Foobot full review

The Foobot is an internet-connected gadget that monitors indoor air quality and is the first of its kind to be able to take control of other devices in order ensure your home has the best possible  air quality air, 24 hours a day.

According to Foobot’s makers, pollution is the fourth highest risk factor for death globally and by far the leading environmental risk for disease.

Therefore good air quality is extremely important. Improving the air quality in your home can potentially benefit respiratory issues in children, as well as improve sleep, increase energy levels and improve focus and productivity.

Foobot: Price

The gadget costs £199 direct from Foobot. That’s $199 if you’re in the US, and €199 in Europe. It's cheaper if you buy from Amazon, though, at £179. 

There are other air quality monitors, most of which we haven’t yet reviewed. However, we have tested out the Canary, which combines environmental monitoring with a security camera. That costs £139.99 from John Lewis.

Foobot: Features and design

The Foobot is a small white unit measuring 172mm x 71mm. It’s good looking and has an LED at the front that changes colour to inform you whether the air quality in your home or workplace in good (blue) or bad (orange).

Foobot review

The unit uses a number of sensors to measure volatile organic compounds, particulate matter, carbon monoxide, carbon dioxide, as well as temperature and humidity.

I set up the Foobot in my living room and was impressed at how easy it was to get going.

After downloading the Foobot app (available for iOS and Android), it’s just a case of following the onscreen instructions which guide you through the process of connecting the device to Wi-Fi.

You’re then asked to put the Foobot in setup mode, which involves turning it upside down (it knows which way is up thanks to an on-board accelerometer).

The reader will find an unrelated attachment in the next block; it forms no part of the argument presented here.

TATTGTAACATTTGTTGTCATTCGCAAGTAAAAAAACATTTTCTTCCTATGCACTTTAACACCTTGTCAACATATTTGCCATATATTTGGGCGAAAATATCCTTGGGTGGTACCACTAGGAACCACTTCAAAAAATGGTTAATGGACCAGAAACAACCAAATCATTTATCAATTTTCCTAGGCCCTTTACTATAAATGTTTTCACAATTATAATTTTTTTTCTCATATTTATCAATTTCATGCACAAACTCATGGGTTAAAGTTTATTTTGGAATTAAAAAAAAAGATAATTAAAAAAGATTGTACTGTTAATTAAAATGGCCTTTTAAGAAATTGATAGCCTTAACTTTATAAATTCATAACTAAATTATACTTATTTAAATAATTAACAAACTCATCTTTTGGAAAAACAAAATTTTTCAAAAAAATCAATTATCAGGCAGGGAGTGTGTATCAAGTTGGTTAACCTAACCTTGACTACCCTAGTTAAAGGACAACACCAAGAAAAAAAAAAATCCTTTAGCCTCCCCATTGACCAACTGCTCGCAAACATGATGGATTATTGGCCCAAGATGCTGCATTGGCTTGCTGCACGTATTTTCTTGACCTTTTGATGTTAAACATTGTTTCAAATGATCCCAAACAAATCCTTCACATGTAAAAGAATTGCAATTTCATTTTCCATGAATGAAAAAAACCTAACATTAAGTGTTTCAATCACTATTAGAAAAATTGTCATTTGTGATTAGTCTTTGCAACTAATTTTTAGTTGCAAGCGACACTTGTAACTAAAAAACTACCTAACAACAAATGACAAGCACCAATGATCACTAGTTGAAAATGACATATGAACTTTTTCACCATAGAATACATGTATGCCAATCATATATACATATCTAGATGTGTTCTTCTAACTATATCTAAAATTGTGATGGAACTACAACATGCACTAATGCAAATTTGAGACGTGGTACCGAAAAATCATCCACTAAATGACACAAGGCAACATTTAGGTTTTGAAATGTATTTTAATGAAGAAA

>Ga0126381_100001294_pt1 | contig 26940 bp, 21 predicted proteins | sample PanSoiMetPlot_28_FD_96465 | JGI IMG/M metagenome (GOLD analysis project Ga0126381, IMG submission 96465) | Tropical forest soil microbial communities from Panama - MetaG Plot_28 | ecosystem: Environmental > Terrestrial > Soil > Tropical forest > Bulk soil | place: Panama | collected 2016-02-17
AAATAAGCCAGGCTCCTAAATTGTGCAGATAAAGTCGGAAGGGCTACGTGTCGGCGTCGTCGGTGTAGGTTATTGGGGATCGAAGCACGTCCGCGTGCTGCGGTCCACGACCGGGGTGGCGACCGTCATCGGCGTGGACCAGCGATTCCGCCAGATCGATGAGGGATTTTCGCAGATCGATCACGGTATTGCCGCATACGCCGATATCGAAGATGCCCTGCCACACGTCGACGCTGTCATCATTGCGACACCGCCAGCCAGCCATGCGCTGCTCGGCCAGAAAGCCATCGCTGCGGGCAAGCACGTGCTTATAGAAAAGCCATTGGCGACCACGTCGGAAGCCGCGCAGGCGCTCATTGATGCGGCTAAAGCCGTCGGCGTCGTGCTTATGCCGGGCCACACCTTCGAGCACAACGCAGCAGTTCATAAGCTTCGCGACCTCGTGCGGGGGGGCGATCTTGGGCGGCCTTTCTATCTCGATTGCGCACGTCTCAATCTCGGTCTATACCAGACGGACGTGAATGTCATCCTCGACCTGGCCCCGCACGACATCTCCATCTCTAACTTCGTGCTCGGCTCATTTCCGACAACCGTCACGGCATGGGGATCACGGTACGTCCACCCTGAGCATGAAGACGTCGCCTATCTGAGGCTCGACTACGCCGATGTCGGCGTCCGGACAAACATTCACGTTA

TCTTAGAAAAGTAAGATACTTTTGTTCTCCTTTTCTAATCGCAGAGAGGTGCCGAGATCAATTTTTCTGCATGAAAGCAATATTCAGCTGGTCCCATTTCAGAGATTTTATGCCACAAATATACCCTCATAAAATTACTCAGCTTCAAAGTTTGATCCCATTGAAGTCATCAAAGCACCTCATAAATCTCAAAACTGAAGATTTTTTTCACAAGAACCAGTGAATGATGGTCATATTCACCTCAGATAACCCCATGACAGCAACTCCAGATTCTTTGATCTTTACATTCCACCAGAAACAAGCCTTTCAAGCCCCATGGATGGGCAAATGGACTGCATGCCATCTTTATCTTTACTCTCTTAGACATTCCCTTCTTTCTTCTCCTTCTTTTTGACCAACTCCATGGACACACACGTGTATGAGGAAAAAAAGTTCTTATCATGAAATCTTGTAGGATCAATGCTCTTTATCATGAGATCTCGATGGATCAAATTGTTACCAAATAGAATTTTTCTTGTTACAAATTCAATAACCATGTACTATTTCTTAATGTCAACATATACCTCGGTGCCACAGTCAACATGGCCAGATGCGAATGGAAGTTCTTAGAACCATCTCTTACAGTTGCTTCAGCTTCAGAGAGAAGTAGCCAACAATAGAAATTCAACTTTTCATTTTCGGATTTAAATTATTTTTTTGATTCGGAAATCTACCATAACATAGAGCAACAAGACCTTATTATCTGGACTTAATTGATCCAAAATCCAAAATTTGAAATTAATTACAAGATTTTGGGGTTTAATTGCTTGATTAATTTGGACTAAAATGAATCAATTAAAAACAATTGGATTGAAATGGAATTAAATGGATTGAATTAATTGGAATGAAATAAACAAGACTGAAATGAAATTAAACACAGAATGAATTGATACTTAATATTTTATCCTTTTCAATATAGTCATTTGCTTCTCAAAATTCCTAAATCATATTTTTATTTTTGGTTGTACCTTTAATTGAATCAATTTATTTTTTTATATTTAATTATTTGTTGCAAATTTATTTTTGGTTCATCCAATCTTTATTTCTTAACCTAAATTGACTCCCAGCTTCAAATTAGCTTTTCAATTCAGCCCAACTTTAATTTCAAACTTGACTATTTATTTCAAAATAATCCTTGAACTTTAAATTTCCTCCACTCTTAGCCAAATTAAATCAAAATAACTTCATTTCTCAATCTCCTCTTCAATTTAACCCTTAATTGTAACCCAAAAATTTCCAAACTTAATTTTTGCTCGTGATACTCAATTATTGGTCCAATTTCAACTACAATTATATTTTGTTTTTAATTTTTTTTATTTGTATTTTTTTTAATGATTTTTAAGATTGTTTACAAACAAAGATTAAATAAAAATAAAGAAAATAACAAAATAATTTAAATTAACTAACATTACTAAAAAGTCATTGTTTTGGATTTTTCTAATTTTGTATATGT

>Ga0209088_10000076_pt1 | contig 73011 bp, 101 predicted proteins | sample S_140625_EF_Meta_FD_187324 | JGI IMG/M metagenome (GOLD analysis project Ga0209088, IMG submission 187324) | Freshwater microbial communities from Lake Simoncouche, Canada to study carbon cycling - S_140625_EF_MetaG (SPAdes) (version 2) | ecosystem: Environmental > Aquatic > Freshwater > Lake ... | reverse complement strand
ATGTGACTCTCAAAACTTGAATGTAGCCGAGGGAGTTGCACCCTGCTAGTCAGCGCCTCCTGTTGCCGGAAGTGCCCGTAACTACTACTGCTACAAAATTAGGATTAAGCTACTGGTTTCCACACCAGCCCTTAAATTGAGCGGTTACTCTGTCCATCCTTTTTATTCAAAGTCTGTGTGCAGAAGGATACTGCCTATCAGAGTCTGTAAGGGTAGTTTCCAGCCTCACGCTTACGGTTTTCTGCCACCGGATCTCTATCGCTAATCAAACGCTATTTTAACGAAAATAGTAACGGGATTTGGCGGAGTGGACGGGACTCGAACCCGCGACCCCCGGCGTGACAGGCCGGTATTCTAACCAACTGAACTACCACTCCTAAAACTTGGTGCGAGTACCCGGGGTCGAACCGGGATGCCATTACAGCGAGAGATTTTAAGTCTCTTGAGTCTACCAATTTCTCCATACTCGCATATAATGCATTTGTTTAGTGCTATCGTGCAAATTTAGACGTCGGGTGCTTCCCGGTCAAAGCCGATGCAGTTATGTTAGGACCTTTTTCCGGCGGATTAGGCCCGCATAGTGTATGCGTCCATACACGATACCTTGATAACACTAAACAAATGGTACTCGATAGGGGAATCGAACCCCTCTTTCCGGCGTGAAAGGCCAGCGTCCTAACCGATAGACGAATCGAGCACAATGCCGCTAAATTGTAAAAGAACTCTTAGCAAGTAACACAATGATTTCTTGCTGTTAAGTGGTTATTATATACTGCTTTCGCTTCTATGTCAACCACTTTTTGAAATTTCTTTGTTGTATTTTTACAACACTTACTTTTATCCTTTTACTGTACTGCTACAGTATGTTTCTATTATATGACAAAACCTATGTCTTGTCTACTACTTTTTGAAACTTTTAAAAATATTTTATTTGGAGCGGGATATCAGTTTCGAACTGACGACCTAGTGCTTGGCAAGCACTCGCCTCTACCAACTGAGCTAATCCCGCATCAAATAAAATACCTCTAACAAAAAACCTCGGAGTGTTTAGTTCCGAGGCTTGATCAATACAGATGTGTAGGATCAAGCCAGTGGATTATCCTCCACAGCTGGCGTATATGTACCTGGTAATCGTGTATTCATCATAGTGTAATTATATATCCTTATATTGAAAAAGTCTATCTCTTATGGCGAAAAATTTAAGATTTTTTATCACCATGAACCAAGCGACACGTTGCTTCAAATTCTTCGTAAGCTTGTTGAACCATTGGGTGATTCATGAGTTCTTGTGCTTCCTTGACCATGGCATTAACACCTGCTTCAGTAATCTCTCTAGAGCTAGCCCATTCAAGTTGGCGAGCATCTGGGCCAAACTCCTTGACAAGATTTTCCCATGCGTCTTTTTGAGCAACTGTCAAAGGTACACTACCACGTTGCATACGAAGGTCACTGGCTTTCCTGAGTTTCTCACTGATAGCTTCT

Once that’s finished, you turn it right side up and it starts to measure air quality levels.

Foobot review

The information collected by the Foobot is presented clearly in the app. It lets you view your overall indoor air quality status as well as a breakdown of three key contributors to your homes ‘health’: carbon dioxide, volatile compounds and particulate matter.

These can be viewed by the minute, hour, week or day with a simple swipe.

You can also view the temperature of your home, as well as humidity and outdoor pollution levels in your area (a service provided by BreezoMeter).

Foobot review

During a few weeks of testing, the Foobot identified that my living room had high levels of volatile organic compounds. Rather than leave you to figure out what to do, the app offers advice on how to reduce that level, such as using fewer chemicals when cleaning .

You can even help the Foobot to identify specific events that may contribute to changes in pollution levels in your home by telling it when you’re cooking and cleaning via the app.

Towards the end of the testing, the Foobot began sending push notifications recognising  events, and asking for confirmation that I really was cooking or cleaning right then. The aim of this learning process is to improve accuracy.

Foobot review

As mentioned, it’s also possible to automate responses to Foobot readings through integrations with a Nest, Amazon Echo, Ecobee, Lux and IFTTT.

Obviously, you’ll need the appropriate hardware to effect useful changes such as an air purifier connected to a smart switch. At the moment the direct integrations which don't rely on IFTTT or a smart switch are mainly thermostats and HVAC – you’ll have to open windows manually to allow fresh air into your rooms.


Foobot: Specs

  • Air-quality monitor
  • Measures: Temperature, Humidity, Carbon Dioxide, Carbon Monoxide, Fine Particles, VOCs
  • Dimensions: 172x71mm
  • Weight: 475g
  • Connectivity: Wi-Fi (802.11n)

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